Front loading washing machines have become more available in America in recent years and so have issues related to their use. The washers seem to have a few consistent problems that arise due to their construction and the manner in which they function. Homeowners who are considering a switch to a front loading washer should look into potential problems before making a purchase as foresight can prevent or help alleviate some of these issues.
Potential for Injury
One problem homeowners may not think about when switching from a top loading washer to a front loading version is the need to bend over to work with the machine. Users may have to stoop or squat to reach inside the machine to retrieve clothes. A wet, heavy load is difficult to manage or causes a strain or injury. Users may need to adopt an unsafe posture and pull or lift in a manner their muscles and joints are not used to. The stooped position itself can also lead to a muscle pull or back problem. People who have limited movement or ongoing or chronic back issues may want to ensure their condition will allow them to use the machine before making a purchase.
Mold, Mildew and Odor
The seal that fits around the circumference of the door on a front loading washer prevents the wash water from seeping out onto the floor. This is a prime location where moisture becomes trapped, leading to a form of mold and mildew buildup peculiar to front loading washers. Mold and mildew can accumulate and grow in even small amounts of standing water. Users often must remove the growth by hand, and its presence can stain the gasket and cause odor in these washing machines. Homeowners can dry the gasket with a towel, following a washing cycle, or leave the door slightly ajar to allow any extra moisture to evaporate, which is an inconvenience in homes where the washers are installed in cabinetry because often the cabinet door and machine door must remain open to vent the machine, impeding traffic flow through the space.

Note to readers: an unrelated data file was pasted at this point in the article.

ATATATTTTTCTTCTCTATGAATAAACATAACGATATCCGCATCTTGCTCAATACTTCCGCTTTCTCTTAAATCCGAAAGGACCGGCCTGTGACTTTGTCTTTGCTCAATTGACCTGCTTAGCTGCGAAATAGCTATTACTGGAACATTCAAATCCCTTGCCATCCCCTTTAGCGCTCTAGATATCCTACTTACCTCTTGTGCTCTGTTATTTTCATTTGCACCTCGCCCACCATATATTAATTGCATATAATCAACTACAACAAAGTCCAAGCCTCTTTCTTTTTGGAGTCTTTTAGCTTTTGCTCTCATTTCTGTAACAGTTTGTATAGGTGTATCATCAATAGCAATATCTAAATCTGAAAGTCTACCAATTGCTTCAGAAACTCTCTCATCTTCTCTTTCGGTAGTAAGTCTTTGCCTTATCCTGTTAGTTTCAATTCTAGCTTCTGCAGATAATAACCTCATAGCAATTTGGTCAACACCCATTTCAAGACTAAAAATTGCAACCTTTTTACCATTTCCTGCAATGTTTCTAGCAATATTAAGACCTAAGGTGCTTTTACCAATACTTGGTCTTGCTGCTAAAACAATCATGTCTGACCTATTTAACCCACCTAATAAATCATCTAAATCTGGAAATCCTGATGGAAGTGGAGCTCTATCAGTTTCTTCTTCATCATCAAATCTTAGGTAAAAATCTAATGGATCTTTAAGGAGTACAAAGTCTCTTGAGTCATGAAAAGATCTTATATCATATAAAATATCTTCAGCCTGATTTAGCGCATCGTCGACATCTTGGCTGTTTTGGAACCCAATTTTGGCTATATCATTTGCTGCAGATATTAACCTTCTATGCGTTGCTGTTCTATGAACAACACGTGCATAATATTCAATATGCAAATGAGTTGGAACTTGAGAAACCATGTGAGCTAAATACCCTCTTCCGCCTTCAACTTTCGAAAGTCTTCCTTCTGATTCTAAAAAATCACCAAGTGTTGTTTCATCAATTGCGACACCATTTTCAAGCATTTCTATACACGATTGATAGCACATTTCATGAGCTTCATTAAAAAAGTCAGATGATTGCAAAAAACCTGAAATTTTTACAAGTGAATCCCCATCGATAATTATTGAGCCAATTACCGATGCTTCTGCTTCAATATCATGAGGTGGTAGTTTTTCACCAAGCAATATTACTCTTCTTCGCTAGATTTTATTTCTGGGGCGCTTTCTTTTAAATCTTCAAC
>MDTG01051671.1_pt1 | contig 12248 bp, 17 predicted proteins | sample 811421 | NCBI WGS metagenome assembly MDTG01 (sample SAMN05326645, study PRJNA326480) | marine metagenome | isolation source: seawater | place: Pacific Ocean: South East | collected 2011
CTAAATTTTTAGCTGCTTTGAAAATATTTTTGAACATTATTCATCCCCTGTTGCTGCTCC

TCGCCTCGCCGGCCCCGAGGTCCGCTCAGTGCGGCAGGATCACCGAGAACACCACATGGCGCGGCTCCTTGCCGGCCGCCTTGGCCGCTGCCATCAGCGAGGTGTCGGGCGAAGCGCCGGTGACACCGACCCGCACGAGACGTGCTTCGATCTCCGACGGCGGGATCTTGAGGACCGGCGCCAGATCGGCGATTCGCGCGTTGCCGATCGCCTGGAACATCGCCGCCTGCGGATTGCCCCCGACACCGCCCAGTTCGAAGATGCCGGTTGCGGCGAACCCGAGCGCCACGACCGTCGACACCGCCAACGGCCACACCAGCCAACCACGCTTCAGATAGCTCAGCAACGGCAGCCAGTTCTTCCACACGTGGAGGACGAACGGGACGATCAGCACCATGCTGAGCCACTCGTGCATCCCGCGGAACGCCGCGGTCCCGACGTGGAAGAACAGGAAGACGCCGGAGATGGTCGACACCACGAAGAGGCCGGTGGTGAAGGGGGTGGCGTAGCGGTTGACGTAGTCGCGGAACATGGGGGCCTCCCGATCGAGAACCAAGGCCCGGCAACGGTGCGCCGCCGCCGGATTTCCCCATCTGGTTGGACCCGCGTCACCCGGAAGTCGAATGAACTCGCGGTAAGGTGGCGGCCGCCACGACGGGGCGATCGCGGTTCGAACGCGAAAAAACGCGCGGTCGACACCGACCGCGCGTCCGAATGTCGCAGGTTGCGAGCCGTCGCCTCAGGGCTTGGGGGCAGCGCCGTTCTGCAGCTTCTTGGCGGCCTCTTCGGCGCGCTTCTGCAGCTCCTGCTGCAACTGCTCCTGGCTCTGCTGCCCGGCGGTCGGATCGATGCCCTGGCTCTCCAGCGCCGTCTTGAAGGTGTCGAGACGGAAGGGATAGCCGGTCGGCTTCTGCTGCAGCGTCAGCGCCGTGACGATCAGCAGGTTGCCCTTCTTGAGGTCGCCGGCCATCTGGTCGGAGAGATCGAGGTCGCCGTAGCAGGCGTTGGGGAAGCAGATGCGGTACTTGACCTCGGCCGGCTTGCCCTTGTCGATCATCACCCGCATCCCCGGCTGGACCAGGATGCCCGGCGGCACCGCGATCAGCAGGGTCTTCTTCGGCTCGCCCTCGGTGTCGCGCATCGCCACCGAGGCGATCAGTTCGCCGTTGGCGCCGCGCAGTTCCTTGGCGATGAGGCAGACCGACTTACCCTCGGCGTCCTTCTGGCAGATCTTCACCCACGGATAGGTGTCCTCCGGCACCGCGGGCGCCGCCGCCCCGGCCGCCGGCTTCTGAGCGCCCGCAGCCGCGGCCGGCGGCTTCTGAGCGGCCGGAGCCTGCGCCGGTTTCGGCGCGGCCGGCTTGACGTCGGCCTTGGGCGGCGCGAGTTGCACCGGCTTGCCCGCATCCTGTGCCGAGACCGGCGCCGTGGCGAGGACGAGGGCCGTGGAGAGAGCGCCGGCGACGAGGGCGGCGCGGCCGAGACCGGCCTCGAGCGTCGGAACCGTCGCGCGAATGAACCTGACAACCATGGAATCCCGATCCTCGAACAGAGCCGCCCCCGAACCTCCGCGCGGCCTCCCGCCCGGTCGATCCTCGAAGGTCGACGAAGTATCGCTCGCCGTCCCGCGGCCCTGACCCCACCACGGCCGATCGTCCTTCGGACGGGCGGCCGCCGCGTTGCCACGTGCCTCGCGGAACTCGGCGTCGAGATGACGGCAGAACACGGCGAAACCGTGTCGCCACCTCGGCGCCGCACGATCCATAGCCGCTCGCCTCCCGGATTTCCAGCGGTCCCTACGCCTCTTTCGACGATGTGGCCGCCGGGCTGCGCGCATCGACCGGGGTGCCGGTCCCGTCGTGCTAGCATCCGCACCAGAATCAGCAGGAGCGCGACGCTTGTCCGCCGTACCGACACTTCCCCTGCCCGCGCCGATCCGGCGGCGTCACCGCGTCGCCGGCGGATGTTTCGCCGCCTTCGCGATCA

Vibration is an issue with front loading washers, one especially conspicuous when the machine performs the rinse and spin cycle. Vibration can knock items off of shelves and counters, rattle the house and create a great amount of noise. Rubber pads made to dampen the noise are only sometimes effective at decreasing these effects. The pads primarily stop machines from "walking" across the floor due to vibration. The location of the machine and the type of surface beneath it influence the amount of noise produced. The more solid the foundation or flooring beneath the washer, the less noise and vibration will affect the structure around it.